O'Reilly logo

Brilliant Cover Letters by James Innes

Stay ahead with the world's most comprehensive technology and business learning platform.

With Safari, you learn the way you learn best. Get unlimited access to videos, live online training, learning paths, books, tutorials, and more.

Start Free Trial

No credit card required

CHAPTER 1
Laying the
foundations:
getting the
basics right
M01_INNE4636_01_SE_C01.QXP:M00_INNE4636_01_SE_C00 27/7/09 11:14 Page 1
M01_INNE4636_01_SE_C01.QXP:M00_INNE4636_01_SE_C00 27/7/09 11:14 Page 2
First things first: who are you writing to?
Obvious as it might seem, before you embark on writing your cover letter
you first need to ascertain to whom exactly you are writing.
Getting through to the right person
The best person to address your cover letter to is clearly the person who is
going to be making the decision as to whether or not to interview you. Too
many letters are simply addressed generically to the HR Manager and start,
‘Dear Sir/Madam’.You want to try to get right through to the decision maker.
This is an elementary sales tactic but, unless you work within sales your-
self, you’re unlikely to be aware of just how important it is to reach the
person who actually has the power to make the decision you want them
to make. It can make all the difference.
Not only do letters addressed to a specific person achieve better results (it
quite simply gets their attention and creates a better impression), but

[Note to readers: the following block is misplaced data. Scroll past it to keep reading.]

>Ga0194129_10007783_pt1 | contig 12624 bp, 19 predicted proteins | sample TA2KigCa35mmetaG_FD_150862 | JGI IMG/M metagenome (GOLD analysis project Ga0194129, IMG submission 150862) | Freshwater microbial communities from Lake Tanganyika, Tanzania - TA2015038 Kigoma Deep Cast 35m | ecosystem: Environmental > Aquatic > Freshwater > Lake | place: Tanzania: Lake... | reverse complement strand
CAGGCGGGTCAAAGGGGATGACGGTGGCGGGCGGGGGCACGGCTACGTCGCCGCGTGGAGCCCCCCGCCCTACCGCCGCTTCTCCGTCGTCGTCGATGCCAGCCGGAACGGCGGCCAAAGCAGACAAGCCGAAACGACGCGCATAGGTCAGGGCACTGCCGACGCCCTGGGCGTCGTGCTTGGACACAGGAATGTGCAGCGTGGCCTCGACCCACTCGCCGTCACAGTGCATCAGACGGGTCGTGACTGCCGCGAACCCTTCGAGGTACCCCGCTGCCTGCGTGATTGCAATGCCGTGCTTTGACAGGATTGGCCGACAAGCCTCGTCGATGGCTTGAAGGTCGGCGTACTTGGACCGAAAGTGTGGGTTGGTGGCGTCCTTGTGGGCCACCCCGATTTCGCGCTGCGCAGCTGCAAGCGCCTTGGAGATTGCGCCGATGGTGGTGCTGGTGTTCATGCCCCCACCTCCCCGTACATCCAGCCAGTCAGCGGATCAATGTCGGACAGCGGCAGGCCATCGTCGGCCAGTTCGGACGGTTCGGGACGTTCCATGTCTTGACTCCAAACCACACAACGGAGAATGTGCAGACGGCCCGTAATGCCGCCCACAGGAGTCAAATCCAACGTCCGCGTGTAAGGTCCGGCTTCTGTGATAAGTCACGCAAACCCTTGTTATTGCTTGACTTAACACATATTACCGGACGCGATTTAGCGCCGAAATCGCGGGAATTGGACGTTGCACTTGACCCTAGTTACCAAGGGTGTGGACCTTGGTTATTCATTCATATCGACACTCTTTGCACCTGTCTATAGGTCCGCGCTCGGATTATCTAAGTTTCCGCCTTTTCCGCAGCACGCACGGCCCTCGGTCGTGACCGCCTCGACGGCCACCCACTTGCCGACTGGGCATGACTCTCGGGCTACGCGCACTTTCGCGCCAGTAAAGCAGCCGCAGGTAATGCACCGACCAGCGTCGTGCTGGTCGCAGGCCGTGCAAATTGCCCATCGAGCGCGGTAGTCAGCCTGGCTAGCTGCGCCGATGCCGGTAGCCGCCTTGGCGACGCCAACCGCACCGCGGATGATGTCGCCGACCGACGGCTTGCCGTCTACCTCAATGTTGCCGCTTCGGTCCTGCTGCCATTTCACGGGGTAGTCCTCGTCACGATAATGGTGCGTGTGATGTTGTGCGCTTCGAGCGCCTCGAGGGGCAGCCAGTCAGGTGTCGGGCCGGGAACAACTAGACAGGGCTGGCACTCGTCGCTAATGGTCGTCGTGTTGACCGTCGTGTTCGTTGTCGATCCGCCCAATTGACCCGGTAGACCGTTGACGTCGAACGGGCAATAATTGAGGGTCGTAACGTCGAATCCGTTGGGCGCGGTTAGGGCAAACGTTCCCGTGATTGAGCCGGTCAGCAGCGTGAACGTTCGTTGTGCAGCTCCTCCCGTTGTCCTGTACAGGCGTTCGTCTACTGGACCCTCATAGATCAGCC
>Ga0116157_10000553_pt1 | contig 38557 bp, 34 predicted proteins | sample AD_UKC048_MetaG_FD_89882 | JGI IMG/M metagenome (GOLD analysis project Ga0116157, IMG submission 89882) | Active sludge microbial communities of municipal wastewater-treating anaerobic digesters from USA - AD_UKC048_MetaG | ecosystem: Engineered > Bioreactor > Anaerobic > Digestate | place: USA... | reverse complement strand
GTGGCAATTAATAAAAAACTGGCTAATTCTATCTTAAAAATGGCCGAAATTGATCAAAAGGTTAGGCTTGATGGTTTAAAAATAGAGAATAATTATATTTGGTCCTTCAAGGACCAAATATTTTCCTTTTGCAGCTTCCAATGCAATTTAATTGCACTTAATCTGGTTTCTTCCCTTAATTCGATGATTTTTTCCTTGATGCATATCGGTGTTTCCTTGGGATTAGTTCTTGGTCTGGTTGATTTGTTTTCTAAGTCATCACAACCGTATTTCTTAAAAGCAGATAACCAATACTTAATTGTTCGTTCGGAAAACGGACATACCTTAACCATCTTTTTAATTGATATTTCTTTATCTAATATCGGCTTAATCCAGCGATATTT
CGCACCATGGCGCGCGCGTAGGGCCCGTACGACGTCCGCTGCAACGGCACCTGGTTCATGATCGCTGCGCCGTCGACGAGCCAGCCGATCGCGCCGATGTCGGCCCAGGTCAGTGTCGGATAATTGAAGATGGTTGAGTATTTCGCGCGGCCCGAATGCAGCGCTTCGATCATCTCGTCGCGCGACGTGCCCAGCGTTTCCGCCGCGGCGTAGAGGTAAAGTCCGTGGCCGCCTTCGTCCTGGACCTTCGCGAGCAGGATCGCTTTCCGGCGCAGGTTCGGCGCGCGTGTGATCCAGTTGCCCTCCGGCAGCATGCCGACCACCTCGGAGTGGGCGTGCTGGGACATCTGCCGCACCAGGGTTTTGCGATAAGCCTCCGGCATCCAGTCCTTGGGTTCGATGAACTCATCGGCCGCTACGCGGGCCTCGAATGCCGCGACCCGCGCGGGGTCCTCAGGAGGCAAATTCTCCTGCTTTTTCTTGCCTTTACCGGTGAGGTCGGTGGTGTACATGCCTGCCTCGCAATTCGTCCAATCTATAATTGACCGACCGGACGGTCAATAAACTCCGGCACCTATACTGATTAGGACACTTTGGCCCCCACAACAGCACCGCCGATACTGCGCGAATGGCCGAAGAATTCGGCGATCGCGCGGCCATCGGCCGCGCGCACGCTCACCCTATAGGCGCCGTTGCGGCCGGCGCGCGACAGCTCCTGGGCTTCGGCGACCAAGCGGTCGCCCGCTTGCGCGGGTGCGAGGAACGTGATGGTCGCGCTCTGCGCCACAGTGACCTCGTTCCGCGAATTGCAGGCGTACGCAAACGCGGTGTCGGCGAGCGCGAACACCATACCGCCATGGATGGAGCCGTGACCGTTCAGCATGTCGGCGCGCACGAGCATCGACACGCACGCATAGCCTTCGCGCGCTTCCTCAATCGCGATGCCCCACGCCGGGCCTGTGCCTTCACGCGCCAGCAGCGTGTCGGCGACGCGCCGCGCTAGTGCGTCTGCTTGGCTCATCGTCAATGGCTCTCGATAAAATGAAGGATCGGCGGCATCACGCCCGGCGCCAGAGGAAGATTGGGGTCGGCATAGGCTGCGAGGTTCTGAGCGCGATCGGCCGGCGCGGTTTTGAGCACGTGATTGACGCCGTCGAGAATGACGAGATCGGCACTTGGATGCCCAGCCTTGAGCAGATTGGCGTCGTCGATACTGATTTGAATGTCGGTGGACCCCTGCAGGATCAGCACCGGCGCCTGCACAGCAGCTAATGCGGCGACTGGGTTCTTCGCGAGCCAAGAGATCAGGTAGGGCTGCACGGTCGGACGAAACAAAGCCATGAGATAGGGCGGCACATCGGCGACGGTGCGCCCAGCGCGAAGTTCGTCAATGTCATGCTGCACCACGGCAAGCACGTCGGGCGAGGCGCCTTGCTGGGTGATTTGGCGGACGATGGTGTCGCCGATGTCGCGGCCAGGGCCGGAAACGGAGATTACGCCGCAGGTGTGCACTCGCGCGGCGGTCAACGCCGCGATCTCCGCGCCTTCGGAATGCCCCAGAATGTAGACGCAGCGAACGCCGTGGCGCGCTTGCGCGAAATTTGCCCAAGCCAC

letters that actually land on the decision maker’s desk have an even higher
chance of making the grade.
It may take some effort
If you’re lucky you may have a job advert that clearly details to whom you
should be writing. But not always . . . And it may take some effort on your
part to track down the details you need especially if you’re working on
a speculative application.
You may have to actually telephone the organisation to obtain the name
of an appropriate contact. Trust me; it’s worth it. A receptionist or
M01_INNE4636_01_SE_C01.QXP:M00_INNE4636_01_SE_C00 27/7/09 11:14 Page 3
4 brilliant Cover L etters
switchboard operator will normally be pleased to help you out, but don’t
be afraid of asking to be put through to the department in question so that
you can ask yourself.
Hiring decisions are often made either by the person to whom you would
be reporting or by the person to whom they report sometimes both.
However, sometimes it is the HR department that makes the final
decisions.
It’s also worth looking on an organisation’s website. Many organisations
list their key personnel on their websites. (You should in any case be
looking carefully at an organisation’s website before you apply to them.
Too many candidates know little or nothing about the organisation they
are applying to.)
If all else fails
If all else fails and you are unable to obtain a precise contact name
then letters can be addressed to either the Recruitment Manager or the
HR (Human Resources) Manager. There’s no reason why this shouldn’t
still elicit a response. But you might like to be a little more creative and
take a guess at the appropriate job title of the decision maker. For
example, if you are looking for work as a sales manager then the Sales
Director might be a good choice. Even if there is no Sales Director,
your letter should be passed on to the person who best fulfils that
description.
Sending more than one copy
There’s nothing, of course, to stop you sending in your letter both to the
HR department and to the individual you believe to be in charge of your
particular department (assuming you’re not looking for work in the HR
department!).
brilliant
tip
Hedge your bets by sending in more than one copy of your letter and you
stand even more chance of getting yourself noticed.
M01_INNE4636_01_SE_C01.QXP:M00_INNE4636_01_SE_C00 27/7/09 11:14 Page 4

With Safari, you learn the way you learn best. Get unlimited access to videos, live online training, learning paths, books, interactive tutorials, and more.

Start Free Trial

No credit card required